(See the Vita Ennodii prefixed to the edition. of Sirmond. A very full biography is given by Funceius also, De inerti ac decrepita L. L. senectute, c. iii. S xx., c. vi. S. viii., c. viii. S X., c. 11. S xxxi.) [W. R.] ENNOMUS ("Evvowos), a Mysian and ally of the Trojans, who was killed by Achilles. (Hom. Il. ii. 858, xvii. 218.) Another person of this name occurs in the Odyssey (xi. 422). [L. S.] ENORCHES ('Evépxms), a son of Thyestes by his sister Daeta, was born out of an egg, and built. a temple to Dionysus, who was hence called Dionysus Enorches, though Enorches may also describe. the god as the dancer. (Tzetz. ad Lycoph. 212; Hesych. s. v.) [L. S.] ENTELLUS, a Trojan, or a Sicilian hero from whom the town of Entella, in Sicily, was believed to have received its name. (Virg. Aen. v. 389, with Servius.) Tzetzes (ad Lycoph. 953) states, that Entella was so called from Entella, the wife of F'NTOCHUS, a sculptor, whose Oceanus and 3upiter were in the collection of Asinius Pollio. (Plin. H. N. xxxvi. 5. s. 4. § 10.) [P. S.] ENTO'RIA ("Evropsa), the daughter of a RoAman countryman. Cronos (Saturn) who was once bospitably received by him, became, by his fair daughter, the father of four sons, Janus, Hymnus, Faustus, and Felix. Cronos taught the father the cultivation of the vine and the preparation of wine, enjoining him to teach his neighbours the same. This was done accordingly, but the country people, who became intoxicated with their new drink, thought it to be poison, and stoned their neighbour to death, whereupon his grandsons hung themselves in their grief. At a much later time, when the Romans were visited by a plague, they were told by the Delphic oracle, that the plague was a punishment for the outrage committed on Entoria's father, and Lutatius Catulus caused a temple to be erected to Cronos on the Tarpeian rock, and in it an altar with four faces. (Plut. Parall. Gr. et Rom. 9.) [L.S.] ENYALIUS (Evváxios), the warlike, frequently occurs in the Iliad (never in the Odyssey) either as an epithet of Ares, or as a proper name instead of Ares. (xvii. 211, ii. 651, vii. 166, viii. 264, xiii. 519, xvii. 259, xviii. 309, xx. 69; comp. Pind. Ol. xiii. 102, Nem. ix. 37.) At a later time, however, Enyalius and Ares were distinguished as two different gods of war, and Enyalius was looked upon as a son of Ares and Enyo, or of Cronos and Rhea. (Aristoph. Par, 457; Dionys. A. R. iii. 48; Eustath. ad Hom. p. 944.) The name is evidently derived from Enyo, though one tradition derived it from a Thracian Enyalius, who received into his house those only who conquered him in single combat, and for the same reason refused to receive Ares, but the latter slew him. (Eustath. ad Hom. p. 673.) The youths of Sparta sacrificed young dogs to Ares under the name of Enyalius YPaus. iii. 14. § 9), and near the temple of Hipposthenes, at Sparta, there stood the ancient fettered statue of Enyalius. (Paus. iii. 15, S 5; comp. AREs.) Dionysus, too, is said to have been surnamed Enyalius. (Macrob. Sat. i. 19.) [L. S.] E’NYO ("Evvd.), the goddess of war, who delights in bloodshed and the destruction of towns, and accompanies Mars in battles. (Hom. Il. v. 333, 592; Eustath. p. 140.) At Thebes and Orchomenos, a festival called 'Ouoxdia was celebruted in honour of Zeus, Demeter, Athena and Enyo, and Zeus was said to have received the surname of Homoloius from Homolois, a priestess of Elyo. (Suid. s. v.; comp. Müller, Orchom. p. 229, 2nd edit.) A statue of Enyo, made by the sons of Praxiteles, stood in the temple of Ares at Athens. (Paus. i. 8. § 5.) Among the Graeae in Hesiod (Theog. 273) there is one called Enyo. Respecting the Roman goddess of war see BELI.O.N.A. [L. S.] EOS ("Høs), in Latin Aurora, the goddess of the morning red, who brings up the light of day from the east. She was a daughter of Hyperion and Theia or Euryphassa, and a sister of Ilelios and Selene. (Hes. Theog. 371, &c.; Hom. Hymn in Sol. ii.) Ovid (Met. ix. 420, Fast. iv. 373) calls her a daughter of Pallas. At the close of night she rose from the couch of her beloved Tithonus, and on a chariot drawn by the swift horses Lampus and Phaëton she ascended up to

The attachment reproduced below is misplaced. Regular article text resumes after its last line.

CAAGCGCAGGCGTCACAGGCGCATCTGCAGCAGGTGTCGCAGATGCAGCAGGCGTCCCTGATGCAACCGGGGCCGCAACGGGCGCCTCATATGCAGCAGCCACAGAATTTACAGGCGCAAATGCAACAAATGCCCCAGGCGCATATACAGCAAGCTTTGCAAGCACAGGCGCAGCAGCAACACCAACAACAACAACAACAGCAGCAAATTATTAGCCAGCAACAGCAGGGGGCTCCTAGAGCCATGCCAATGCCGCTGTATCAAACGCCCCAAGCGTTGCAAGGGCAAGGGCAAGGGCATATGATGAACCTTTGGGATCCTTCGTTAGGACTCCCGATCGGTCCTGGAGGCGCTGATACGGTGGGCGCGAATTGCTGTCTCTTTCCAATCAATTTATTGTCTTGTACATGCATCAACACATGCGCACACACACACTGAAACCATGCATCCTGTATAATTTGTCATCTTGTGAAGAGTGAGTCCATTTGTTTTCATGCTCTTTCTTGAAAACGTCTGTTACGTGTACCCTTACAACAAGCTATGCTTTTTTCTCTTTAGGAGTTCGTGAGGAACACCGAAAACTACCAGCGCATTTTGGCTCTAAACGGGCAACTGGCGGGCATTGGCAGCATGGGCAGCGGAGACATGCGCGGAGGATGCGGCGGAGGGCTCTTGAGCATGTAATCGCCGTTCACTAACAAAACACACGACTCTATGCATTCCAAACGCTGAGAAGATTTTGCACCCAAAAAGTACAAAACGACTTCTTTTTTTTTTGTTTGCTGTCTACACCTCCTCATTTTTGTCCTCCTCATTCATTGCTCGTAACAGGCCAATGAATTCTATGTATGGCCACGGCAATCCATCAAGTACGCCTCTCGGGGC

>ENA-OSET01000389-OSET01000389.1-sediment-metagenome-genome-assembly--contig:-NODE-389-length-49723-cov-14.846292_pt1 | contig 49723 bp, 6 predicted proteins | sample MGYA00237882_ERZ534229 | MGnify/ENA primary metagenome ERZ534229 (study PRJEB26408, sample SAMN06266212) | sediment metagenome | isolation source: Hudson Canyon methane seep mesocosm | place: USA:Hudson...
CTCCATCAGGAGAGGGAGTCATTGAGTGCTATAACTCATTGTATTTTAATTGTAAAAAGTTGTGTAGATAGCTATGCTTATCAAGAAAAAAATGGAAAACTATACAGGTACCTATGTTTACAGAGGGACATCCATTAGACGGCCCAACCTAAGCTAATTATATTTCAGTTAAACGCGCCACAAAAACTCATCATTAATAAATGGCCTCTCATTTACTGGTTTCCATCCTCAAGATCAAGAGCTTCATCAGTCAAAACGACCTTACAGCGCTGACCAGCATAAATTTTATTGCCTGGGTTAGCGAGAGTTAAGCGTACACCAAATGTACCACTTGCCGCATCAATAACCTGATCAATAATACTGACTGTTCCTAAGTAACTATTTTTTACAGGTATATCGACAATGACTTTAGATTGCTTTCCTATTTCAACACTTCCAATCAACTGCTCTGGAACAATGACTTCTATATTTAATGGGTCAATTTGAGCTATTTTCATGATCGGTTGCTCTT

author was first led to those thoughts which Aegestes. [L. S.]